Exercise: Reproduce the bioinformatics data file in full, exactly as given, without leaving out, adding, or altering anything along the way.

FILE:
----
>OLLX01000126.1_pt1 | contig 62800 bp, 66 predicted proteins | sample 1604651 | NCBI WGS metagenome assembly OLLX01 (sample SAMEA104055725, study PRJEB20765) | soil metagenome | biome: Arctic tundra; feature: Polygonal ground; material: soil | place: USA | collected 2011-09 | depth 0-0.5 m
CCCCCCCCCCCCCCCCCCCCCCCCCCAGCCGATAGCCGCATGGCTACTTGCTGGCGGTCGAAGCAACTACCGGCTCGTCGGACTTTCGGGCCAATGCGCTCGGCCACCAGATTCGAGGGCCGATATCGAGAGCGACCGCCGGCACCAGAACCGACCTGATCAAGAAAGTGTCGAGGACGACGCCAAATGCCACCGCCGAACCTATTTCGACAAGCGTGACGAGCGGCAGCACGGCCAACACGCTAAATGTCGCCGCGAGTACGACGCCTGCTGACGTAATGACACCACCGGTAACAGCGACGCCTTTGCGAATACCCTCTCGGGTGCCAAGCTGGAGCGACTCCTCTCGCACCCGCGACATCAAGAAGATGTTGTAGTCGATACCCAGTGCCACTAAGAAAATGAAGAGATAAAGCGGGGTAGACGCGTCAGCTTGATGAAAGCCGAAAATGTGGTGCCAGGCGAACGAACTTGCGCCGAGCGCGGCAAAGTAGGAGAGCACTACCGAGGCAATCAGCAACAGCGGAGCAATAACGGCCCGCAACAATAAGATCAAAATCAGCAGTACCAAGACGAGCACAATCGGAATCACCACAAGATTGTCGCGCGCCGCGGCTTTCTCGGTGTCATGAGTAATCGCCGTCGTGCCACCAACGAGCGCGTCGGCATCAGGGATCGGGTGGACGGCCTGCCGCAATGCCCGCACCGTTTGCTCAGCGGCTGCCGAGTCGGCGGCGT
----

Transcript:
>OLLX01000126.1_pt1 | contig 62800 bp, 66 predicted proteins | sample 1604651 | NCBI WGS metagenome assembly OLLX01 (sample SAMEA104055725, study PRJEB20765) | soil metagenome | biome: Arctic tundra; feature: Polygonal ground; material: soil | place: USA | collected 2011-09 | depth 0-0.5 m
CCCCCCCCCCCCCCCCCCCCCCCCCCAGCCGATAGCCGCATGGCTACTTGCTGGCGGTCGAAGCAACTACCGGCTCGTCGGACTTTCGGGCCAATGCGCTCGGCCACCAGATTCGAGGGCCGATATCGAGAGCGACCGCCGGCACCAGAACCGACCTGATCAAGAAAGTGTCGAGGACGACGCCAAATGCCACCGCCGAACCTATTTCGACAAGCGTGACGAGCGGCAGCACGGCCAACACGCTAAATGTCGCCGCGAGTACGACGCCTGCTGACGTAATGACACCACCGGTAACAGCGACGCCTTTGCGAATACCCTCTCGGGTGCCAAGCTGGAGCGACTCCTCTCGCACCCGCGACATCAAGAAGATGTTGTAGTCGATACCCAGTGCCACTAAGAAAATGAAGAGATAAAGCGGGGTAGACGCGTCAGCTTGATGAAAGCCGAAAATGTGGTGCCAGGCGAACGAACTTGCGCCGAGCGCGGCAAAGTAGGAGAGCACTACCGAGGCAATCAGCAACAGCGGAGCAATAACGGCCCGCAACAATAAGATCAAAATCAGCAGTACCAAGACGAGCACAATCGGAATCACCACAAGATTGTCGCGCGCCGCGGCTTTCTCGGTGTCATGAGTAATCGCCGTCGTGCCACCAACGAGCGCGTCGGCATCAGGGATCGGGTGGACGGCCTGCCGCAATGCCCGCACCGTTTGCTCAGCGGCTGCCGAGTCGGCGGCGT